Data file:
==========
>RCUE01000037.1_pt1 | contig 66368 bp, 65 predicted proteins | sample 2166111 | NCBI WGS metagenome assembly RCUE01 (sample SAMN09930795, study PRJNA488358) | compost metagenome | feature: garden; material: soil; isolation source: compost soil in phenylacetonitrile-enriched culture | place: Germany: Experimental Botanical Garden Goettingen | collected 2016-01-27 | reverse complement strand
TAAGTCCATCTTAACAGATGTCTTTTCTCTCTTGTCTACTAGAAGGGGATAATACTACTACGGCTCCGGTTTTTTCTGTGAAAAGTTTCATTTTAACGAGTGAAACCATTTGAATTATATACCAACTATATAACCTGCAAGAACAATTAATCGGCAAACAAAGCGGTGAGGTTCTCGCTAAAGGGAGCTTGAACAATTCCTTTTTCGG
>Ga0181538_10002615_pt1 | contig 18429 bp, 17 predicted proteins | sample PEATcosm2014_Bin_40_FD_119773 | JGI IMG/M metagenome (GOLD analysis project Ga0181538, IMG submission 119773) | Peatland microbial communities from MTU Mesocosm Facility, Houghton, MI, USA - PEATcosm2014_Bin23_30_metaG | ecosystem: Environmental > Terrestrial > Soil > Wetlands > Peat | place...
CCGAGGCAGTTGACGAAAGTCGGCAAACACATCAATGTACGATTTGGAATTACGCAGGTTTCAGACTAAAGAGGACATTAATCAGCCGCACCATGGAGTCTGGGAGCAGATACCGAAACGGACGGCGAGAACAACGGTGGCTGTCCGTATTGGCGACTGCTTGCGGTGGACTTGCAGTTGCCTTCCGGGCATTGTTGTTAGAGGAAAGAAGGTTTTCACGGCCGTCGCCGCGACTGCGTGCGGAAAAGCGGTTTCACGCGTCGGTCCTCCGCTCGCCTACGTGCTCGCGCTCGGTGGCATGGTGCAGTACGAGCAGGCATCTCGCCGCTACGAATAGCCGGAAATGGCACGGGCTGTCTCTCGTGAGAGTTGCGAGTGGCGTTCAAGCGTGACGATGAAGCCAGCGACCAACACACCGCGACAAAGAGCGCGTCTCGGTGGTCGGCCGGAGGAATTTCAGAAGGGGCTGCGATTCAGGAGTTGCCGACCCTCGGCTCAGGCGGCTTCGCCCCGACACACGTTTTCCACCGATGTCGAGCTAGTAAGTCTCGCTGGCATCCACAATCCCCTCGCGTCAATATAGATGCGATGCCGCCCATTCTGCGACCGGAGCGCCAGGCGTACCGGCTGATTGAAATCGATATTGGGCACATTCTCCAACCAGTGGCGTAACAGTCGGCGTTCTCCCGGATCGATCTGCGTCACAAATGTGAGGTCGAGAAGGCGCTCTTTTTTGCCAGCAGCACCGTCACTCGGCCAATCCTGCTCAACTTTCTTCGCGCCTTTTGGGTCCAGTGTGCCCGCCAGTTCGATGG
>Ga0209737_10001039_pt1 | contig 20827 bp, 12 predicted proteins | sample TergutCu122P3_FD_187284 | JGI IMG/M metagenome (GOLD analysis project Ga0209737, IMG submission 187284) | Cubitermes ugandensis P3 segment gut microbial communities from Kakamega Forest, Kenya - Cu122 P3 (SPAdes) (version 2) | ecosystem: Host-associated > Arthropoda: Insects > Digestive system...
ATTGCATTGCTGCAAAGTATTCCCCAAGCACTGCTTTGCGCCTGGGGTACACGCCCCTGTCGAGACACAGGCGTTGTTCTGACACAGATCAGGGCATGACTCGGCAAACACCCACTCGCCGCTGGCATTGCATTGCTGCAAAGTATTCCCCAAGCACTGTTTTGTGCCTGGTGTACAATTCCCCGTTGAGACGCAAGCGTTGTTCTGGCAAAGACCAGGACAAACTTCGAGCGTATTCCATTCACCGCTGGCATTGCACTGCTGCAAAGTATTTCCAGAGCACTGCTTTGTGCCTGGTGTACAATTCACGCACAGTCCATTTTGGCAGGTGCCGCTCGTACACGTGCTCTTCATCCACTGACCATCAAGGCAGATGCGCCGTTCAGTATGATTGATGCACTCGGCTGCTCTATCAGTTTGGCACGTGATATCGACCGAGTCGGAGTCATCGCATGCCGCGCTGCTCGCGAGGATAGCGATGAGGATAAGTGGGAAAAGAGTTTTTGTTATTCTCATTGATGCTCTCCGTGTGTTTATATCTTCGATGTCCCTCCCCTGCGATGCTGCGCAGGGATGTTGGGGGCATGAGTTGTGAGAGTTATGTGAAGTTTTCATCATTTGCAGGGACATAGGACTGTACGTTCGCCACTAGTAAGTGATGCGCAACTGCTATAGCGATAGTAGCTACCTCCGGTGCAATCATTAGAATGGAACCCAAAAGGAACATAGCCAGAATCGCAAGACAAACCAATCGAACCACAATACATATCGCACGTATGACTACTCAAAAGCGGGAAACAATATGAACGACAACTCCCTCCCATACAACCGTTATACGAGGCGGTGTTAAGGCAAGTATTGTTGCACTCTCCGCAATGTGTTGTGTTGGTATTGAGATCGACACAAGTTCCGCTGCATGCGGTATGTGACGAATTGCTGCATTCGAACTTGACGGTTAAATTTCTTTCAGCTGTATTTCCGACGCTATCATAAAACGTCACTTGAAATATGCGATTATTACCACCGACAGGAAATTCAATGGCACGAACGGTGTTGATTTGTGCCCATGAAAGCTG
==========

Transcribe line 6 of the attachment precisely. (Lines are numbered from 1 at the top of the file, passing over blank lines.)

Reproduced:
ATTGCATTGCTGCAAAGTATTCCCCAAGCACTGCTTTGCGCCTGGGGTACACGCCCCTGTCGAGACACAGGCGTTGTTCTGACACAGATCAGGGCATGACTCGGCAAACACCCACTCGCCGCTGGCATTGCATTGCTGCAAAGTATTCCCCAAGCACTGTTTTGTGCCTGGTGTACAATTCCCCGTTGAGACGCAAGCGTTGTTCTGGCAAAGACCAGGACAAACTTCGAGCGTATTCCATTCACCGCTGGCATTGCACTGCTGCAAAGTATTTCCAGAGCACTGCTTTGTGCCTGGTGTACAATTCACGCACAGTCCATTTTGGCAGGTGCCGCTCGTACACGTGCTCTTCATCCACTGACCATCAAGGCAGATGCGCCGTTCAGTATGATTGATGCACTCGGCTGCTCTATCAGTTTGGCACGTGATATCGACCGAGTCGGAGTCATCGCATGCCGCGCTGCTCGCGAGGATAGCGATGAGGATAAGTGGGAAAAGAGTTTTTGTTATTCTCATTGATGCTCTCCGTGTGTTTATATCTTCGATGTCCCTCCCCTGCGATGCTGCGCAGGGATGTTGGGGGCATGAGTTGTGAGAGTTATGTGAAGTTTTCATCATTTGCAGGGACATAGGACTGTACGTTCGCCACTAGTAAGTGATGCGCAACTGCTATAGCGATAGTAGCTACCTCCGGTGCAATCATTAGAATGGAACCCAAAAGGAACATAGCCAGAATCGCAAGACAAACCAATCGAACCACAATACATATCGCACGTATGACTACTCAAAAGCGGGAAACAATATGAACGACAACTCCCTCCCATACAACCGTTATACGAGGCGGTGTTAAGGCAAGTATTGTTGCACTCTCCGCAATGTGTTGTGTTGGTATTGAGATCGACACAAGTTCCGCTGCATGCGGTATGTGACGAATTGCTGCATTCGAACTTGACGGTTAAATTTCTTTCAGCTGTATTTCCGACGCTATCATAAAACGTCACTTGAAATATGCGATTATTACCACCGACAGGAAATTCAATGGCACGAACGGTGTTGATTTGTGCCCATGAAAGCTG